Global recession is a 50% possibility, an expert says
The global economy has a 50-percent chance of slipping into recession as Europe and the United States struggle to grow, according to Nobel laureate Michael Spence. "I'm quite worried," Spence said in a Bloomberg Television interview in Hong Kong on Thursday. "A combined downward dip in Europe and America, which is a good chunk of the industrialised economies, I'm quite sure will take down growth in China particularly, and that will then immediately spread to the rest of the emerging economies." He put the likelihood of such a scenario 'at about 50 percent'.
Spence's remarks follow cuts in global growth forecasts by institutions from Citigroup to UBS as central bankers from around the world gather for a Federal Reserve symposium this weekend in Jackson Hole, Wyoming. Unlike the aftermath of the 2008 global financial crisis when China cushioned the blow with a stimulus programme, this time it would only be able to buffer its domestic economy, he said. China "cannot make up for the kind of loss of demand that would go with a downturn in the advanced economies," Spence said. Because Chinese inflation is running at an official rate of 6.5 percent, a figure many economists say is understated, Beijing would be 'pretty close to nuts' to fuel further credit growth, he said. Spence, a professor at New York University's Stern School of Business who won the Nobel Prize in economics in 2001, said Fed chairman Ben S. Bernanke, who will speak at Jackson Hole, has limited room to maneuovre."The Fed is in a very awkward spot, where they have limited additional capacity to do much more than prevent a frail economy and a frail financial system from failing," he said. Awkard spot "But the expectations of them are so high, and it's really the government and the fiscal situation and other things which they don't control that are kind of the main agenda items."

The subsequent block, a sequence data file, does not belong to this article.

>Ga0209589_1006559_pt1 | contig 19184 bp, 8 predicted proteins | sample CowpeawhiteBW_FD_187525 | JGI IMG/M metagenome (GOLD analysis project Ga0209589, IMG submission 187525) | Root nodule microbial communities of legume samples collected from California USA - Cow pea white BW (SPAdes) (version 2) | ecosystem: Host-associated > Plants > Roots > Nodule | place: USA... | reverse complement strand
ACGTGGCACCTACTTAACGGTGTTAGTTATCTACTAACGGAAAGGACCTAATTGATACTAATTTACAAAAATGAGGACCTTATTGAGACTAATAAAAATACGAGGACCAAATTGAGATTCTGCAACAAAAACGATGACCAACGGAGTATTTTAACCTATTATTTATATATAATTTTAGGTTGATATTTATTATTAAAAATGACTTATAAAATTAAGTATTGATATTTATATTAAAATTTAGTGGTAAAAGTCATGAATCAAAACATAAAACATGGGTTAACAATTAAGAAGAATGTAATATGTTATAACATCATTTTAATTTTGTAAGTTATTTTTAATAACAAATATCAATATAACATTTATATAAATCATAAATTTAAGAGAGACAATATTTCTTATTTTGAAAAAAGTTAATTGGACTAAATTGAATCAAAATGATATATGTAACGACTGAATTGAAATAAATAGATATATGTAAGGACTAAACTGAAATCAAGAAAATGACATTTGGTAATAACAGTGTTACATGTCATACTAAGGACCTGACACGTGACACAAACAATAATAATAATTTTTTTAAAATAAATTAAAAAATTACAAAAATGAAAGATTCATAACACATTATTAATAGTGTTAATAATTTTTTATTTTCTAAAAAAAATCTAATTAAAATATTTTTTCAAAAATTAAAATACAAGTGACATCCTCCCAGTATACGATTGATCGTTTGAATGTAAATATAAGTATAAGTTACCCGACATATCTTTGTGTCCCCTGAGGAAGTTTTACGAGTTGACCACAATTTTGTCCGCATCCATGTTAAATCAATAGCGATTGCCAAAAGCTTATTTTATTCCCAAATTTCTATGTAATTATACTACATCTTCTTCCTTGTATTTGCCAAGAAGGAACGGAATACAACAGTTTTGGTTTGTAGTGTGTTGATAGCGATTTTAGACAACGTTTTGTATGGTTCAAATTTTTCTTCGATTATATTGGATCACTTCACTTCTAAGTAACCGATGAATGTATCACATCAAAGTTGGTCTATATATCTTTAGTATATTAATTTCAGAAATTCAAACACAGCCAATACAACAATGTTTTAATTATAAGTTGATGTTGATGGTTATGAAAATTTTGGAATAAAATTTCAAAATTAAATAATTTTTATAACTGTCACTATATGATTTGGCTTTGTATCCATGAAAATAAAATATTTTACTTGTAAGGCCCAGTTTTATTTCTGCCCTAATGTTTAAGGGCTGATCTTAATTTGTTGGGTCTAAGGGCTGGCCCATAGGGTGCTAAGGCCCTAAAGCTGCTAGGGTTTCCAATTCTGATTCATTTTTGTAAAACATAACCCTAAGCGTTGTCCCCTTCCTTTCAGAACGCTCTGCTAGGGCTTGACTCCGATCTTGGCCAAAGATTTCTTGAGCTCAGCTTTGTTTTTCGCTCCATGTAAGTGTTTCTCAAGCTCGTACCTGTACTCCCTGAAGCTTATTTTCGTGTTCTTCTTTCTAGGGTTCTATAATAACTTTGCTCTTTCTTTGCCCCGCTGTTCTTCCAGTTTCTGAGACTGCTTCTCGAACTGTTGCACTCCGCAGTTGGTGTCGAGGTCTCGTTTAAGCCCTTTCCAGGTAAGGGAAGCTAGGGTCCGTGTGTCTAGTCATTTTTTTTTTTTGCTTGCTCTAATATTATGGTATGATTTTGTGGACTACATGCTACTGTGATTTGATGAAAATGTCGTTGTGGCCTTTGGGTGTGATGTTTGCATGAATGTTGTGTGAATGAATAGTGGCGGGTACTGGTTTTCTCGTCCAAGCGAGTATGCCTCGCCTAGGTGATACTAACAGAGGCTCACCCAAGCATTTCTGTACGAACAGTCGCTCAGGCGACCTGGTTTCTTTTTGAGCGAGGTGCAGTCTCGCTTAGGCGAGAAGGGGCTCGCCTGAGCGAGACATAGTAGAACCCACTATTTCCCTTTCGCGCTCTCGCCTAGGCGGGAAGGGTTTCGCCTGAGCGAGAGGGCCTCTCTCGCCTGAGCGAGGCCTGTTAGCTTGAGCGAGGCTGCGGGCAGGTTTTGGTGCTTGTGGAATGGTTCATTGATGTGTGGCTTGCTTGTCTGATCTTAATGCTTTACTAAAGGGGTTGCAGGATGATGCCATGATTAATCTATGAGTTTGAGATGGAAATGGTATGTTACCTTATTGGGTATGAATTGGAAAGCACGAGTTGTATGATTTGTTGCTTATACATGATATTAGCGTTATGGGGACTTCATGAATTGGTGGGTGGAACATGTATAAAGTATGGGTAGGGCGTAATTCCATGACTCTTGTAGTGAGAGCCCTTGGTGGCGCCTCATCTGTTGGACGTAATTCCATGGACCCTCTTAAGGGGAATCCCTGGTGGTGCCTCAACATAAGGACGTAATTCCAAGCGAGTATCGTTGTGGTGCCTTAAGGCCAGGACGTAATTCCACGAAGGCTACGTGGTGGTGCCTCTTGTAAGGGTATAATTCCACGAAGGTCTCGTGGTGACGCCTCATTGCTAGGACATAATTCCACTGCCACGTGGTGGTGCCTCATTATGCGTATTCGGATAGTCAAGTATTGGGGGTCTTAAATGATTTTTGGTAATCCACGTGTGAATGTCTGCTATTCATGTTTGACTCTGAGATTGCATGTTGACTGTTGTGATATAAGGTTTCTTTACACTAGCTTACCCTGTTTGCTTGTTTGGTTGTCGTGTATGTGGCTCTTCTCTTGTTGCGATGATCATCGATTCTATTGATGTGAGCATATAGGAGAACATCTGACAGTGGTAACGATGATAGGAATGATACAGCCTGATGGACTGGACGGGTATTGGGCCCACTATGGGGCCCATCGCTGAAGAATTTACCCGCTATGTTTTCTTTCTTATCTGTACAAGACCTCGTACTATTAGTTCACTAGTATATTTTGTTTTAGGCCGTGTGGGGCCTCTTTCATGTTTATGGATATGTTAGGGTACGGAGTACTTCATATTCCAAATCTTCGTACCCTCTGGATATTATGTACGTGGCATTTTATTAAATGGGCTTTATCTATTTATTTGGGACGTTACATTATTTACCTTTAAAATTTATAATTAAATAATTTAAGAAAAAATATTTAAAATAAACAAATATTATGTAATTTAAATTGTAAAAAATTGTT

Spence said that the Fed could seek to encourage lending in order to help bolster the real-estate market. "They could focus more attention - in their capacity as overseer of parts of the banking system - on the housing sector, whose weakness is a big sea anchor that's holding the economy back." Encouraging banks to lend more freely to home buyers or to provide relief to those whose homes are in foreclosure would help unlock consumer spending, he said. "I just think we've been dithering on that front and it's an important enough component of the problem that maybe the Fed could take a leadership role in focusing attention on it," the Nobel laureate said.
The Fung Global Institute yesterday named Spence chairman of its academic board, which oversees the research agenda of the Hong Kong-based independent research institute. He is also a former dean of the Stanford Graduate School of Business in California.